Illinois, in arguably the worst financial condition of any state, will select nominees for governor in less than 13 months. I have to wonder whether the contenders should — as my parents’ generation used to say — have their heads examined.
I set off to Edwardsville a few days ago to examine one of those heads. It belongs to a familiar Metro East official who seems quite sane but also notably not rich in what may be shaping up as a war of personal wealth.
The fastest route put me on Governors Parkway, a relatively new connection between Interstate 55 and Southern Illinois University Edwardsville that was named to reflect the city’s pride as home to five governors. (None of those went to prison, if the question occurs to you.)
That count, by the way, includes Edward Coles, governor No. 2, and Ninian Edwards, No. 3, for whom Edwardsville is named. It generously includes others born there and moved elsewhere before getting elected, or who touched base along the way.
None was as deeply rooted in these parts as Robert Daiber, of the village of Marine, who is the fourth generation to farm his family’s land. He recently announced his candidacy for governor, in part, to make it a place where his two sons, both in college, will want to stay for generation five.
Daiber, 60, is the antitheses of the modern start-at-the-top political models of rich businessmen (President Donald Trump, Gov. Bruce Rauner). While they were making their millions, Daiber was practicing government from the bottom up as a village trustee, township supervisor and Madison County Board member.
The political perch from which he runs, regional school superintendent based in Edwardsville, is as much a progression of his career in education as politics. He is a mix of blue-collar pragmatism, with 28 years of teaching hands-on technology at Triad High School in Troy, Ill., and academic philosophy, with a doctorate in education.
His elected post, a mystery to probably most voters, oversees training and programs for local schools, supervises teacher licensing and handles myriad details that cross school district boundaries. The work is largely invisible to the public.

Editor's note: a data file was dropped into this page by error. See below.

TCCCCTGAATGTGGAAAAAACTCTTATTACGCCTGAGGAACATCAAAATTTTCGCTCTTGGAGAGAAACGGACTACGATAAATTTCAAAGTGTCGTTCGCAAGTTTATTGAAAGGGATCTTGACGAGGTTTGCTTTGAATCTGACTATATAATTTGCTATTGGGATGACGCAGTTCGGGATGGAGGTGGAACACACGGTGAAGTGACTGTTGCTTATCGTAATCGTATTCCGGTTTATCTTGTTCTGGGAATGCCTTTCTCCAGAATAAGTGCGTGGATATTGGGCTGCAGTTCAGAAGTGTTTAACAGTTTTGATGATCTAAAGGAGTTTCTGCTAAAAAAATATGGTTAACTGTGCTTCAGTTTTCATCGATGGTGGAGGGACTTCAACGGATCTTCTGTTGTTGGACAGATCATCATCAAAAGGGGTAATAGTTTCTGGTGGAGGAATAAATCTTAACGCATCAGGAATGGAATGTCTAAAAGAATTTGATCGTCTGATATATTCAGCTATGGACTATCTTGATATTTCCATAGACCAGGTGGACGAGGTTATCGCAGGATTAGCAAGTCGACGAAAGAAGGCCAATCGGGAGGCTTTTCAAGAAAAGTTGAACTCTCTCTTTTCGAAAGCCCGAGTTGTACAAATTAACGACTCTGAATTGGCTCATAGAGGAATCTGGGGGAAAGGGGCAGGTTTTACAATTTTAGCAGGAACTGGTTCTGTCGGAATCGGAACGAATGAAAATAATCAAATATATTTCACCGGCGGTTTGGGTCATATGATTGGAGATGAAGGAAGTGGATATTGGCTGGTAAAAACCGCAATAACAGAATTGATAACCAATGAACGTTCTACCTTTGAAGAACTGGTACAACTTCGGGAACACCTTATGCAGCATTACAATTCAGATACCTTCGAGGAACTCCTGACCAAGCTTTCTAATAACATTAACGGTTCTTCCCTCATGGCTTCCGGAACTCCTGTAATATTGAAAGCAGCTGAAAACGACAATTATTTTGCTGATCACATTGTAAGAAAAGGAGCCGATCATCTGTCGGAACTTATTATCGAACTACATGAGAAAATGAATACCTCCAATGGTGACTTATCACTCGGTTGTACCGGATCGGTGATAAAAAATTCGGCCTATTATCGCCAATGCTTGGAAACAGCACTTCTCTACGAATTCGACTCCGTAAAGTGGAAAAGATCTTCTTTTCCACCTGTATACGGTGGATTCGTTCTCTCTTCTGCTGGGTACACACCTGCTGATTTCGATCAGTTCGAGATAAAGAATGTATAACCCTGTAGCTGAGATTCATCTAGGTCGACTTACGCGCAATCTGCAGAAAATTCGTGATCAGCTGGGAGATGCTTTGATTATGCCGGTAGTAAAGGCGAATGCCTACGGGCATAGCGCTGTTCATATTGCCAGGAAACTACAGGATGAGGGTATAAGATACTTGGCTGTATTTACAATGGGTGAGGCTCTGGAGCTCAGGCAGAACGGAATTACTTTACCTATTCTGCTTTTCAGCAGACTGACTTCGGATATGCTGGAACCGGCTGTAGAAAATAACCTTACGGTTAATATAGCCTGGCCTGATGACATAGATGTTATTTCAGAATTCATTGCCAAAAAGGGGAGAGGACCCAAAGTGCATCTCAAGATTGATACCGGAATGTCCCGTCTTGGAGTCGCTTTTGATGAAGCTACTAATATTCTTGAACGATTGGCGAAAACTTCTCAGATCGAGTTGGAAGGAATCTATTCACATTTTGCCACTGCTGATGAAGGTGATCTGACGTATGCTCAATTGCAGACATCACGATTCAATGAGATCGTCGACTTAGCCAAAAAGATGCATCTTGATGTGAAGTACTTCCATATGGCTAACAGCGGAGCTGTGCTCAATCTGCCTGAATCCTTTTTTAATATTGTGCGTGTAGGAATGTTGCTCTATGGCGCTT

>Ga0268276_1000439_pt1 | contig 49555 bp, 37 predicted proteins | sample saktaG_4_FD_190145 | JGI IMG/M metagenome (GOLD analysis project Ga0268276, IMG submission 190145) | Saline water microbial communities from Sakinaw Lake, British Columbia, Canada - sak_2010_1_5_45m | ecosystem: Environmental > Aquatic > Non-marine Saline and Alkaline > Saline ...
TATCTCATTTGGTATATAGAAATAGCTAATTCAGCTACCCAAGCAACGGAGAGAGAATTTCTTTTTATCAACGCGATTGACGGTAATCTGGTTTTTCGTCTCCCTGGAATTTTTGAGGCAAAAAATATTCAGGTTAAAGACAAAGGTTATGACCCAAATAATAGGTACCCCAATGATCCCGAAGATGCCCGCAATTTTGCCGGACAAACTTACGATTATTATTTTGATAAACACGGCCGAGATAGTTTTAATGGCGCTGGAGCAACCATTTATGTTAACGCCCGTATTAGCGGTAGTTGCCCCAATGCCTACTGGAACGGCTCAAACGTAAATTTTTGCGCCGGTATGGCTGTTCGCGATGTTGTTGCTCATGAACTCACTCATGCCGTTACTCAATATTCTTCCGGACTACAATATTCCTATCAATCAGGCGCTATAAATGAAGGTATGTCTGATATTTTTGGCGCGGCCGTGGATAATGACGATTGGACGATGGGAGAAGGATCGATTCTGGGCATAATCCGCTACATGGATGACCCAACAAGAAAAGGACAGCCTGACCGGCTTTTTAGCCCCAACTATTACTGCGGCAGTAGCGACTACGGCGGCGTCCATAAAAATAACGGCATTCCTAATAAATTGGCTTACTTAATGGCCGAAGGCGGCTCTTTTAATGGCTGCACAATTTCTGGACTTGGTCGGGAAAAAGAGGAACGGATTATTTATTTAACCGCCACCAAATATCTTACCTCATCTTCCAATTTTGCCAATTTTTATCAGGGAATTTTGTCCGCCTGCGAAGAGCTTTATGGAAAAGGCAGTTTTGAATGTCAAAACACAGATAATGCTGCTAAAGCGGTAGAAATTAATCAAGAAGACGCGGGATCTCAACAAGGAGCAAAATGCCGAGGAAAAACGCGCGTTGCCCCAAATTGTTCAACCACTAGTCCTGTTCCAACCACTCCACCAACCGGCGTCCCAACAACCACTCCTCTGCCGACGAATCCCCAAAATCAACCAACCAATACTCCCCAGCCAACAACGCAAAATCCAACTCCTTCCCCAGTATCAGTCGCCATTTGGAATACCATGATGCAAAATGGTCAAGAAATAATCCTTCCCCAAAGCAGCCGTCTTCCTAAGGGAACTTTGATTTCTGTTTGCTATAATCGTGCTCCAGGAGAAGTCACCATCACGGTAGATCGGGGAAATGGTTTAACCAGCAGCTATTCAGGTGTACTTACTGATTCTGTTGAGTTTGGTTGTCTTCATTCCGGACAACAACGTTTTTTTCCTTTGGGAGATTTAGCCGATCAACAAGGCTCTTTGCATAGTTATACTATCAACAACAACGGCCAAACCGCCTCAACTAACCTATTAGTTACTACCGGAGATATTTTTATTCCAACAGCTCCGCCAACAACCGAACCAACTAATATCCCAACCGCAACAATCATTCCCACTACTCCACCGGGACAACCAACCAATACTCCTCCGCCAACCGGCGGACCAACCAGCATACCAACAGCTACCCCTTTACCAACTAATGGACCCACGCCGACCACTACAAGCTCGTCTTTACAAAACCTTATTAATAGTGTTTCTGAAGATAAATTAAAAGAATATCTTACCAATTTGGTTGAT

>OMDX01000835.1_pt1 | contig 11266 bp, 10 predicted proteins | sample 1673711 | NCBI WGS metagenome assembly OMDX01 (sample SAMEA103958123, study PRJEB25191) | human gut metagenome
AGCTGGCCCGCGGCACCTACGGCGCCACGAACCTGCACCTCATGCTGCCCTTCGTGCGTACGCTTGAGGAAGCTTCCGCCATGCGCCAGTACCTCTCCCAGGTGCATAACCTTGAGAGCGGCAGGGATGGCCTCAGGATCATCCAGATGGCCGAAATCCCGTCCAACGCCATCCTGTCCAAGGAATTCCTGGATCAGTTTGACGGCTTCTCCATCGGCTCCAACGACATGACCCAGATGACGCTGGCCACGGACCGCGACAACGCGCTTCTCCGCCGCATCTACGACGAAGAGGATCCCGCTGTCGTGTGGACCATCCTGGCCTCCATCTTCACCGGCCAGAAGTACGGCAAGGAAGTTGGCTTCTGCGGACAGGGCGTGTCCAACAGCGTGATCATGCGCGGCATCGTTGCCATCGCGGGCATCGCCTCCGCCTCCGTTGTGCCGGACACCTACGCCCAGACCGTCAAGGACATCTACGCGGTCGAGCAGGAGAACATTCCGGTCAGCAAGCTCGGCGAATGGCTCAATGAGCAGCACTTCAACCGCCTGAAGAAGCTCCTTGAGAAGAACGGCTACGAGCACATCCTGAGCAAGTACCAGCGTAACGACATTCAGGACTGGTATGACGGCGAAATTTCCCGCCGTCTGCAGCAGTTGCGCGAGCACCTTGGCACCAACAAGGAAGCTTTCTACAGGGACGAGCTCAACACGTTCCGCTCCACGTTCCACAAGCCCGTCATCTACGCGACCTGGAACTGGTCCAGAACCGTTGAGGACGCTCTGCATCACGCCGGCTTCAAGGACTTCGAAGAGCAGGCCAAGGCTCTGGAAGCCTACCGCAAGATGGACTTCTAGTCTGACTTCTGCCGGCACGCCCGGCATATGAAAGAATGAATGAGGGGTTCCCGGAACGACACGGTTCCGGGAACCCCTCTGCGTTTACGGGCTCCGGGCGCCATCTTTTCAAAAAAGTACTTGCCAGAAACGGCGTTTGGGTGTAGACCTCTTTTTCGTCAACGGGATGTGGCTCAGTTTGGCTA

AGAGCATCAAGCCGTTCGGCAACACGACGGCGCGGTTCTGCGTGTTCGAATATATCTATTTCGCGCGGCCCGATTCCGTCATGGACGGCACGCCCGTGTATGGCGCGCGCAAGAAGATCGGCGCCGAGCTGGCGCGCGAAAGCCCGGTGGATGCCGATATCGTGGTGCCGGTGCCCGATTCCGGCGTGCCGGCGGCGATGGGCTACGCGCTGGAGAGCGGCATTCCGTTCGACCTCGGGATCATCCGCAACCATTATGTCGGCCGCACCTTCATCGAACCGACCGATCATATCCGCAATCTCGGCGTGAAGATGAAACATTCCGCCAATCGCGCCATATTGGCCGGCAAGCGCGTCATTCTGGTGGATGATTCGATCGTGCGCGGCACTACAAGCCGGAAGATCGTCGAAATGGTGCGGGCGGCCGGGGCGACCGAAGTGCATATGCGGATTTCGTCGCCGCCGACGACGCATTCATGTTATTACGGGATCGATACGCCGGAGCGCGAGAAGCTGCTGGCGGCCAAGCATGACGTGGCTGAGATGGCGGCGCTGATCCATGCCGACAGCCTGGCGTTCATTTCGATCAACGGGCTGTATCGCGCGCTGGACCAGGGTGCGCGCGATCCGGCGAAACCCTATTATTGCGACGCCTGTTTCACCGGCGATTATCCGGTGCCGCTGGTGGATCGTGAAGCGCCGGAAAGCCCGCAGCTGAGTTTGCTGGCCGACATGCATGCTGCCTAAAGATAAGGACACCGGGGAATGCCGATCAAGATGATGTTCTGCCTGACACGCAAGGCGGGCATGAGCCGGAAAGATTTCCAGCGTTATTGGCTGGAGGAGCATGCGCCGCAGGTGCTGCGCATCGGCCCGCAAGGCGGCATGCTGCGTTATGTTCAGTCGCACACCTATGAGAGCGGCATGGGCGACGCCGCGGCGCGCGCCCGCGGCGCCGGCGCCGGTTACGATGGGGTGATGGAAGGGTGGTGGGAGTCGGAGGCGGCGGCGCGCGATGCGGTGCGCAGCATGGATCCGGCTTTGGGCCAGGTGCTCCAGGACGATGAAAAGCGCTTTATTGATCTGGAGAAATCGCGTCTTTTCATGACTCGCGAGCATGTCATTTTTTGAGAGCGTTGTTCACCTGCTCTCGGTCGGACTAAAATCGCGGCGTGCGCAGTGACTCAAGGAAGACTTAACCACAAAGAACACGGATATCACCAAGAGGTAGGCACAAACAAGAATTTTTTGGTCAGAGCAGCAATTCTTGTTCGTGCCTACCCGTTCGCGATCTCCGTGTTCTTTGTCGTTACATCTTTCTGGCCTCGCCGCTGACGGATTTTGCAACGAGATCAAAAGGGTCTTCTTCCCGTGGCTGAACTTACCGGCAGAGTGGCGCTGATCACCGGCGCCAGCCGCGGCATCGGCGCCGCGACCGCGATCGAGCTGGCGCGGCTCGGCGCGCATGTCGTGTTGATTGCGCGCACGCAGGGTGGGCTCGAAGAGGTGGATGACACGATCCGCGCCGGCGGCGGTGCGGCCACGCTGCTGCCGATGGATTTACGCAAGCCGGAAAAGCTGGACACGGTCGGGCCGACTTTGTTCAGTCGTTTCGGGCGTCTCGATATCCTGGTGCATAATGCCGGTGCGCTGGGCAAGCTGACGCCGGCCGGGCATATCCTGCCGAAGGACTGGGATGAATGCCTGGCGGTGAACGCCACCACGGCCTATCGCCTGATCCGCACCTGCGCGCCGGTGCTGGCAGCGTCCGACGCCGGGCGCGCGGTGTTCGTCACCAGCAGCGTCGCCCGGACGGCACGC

While Daiber is well short of a household name, his recent presidency of the regional superintendents’ association does provide a base of recognition in all 102 counties. He also has strong teacher union connections, having been president of Triad’s affiliate of the Illinois Education Association.
Running as a Democrat from Metro East does not provide the bounce it once did, given the county’s rightward shift in the electorate. And although the area has the second-largest concentration of people in Illinois, it rarely provides contenders for governor. It has been 45 years since Dan Walker’s surprise defeat of Troy’s Paul Simon in the 1972 Democratic primary.
To Daiber, re-railing the Illinois economic train means using long-term bonds to pay off the debt backlog, passing a balanced budget and fully funding priorities — such as education — while shedding what’s expendable.
Businesses, he insists, are looking for a state with a stable government that can provide reliable infrastructure and a skilled workforce. He sees Republican Rauner’s push for a “right-to-work” law as ideological union busting with no tangible benefit.
Salvation may mean a tax increase, Daiber said, and the budget could get swamped with fresh expenses if an overturn of the Affordable Care Act floods the state’s Medicaid program with people who can no longer get health insurance.
“We’re broke,” he said. “We’ve got to look at what we can afford and can’t afford. There’s a saying, ‘Let the good times roll.’ Well, the good times have rolled.”
Although it is daunting that Rauner put $50 million into his campaign fund in December, that’s a general election issue. Daiber’s immediate worry is the March 20, 2018, primary.
Chris Kennedy, a Chicago businessman and philanthropist — and son of the assassinated presidential contender Robert F. Kennedy — also has announced his candidacy for governor as a Democrat. And businessman J.B. Pritzker, worth an estimated $3.4 billion, is among those said to be thinking about it.
Daiber, whose salary is something over $110,000, and whose wife, Karen, is a nursing home hairdresser, jump-started his campaign with $20,000 out of pocket. He figures that he may be able to raise up to $3 million for the primary — enough, with frugal spending, to put his common sense message across.
It seems like a lot of money until you consider that Rauner’s campaign spent $65 million to get him elected in 2014 to a job that at its current salary wouldn’t pay that much in more than 360 years.
Maybe we all need to get our heads examined.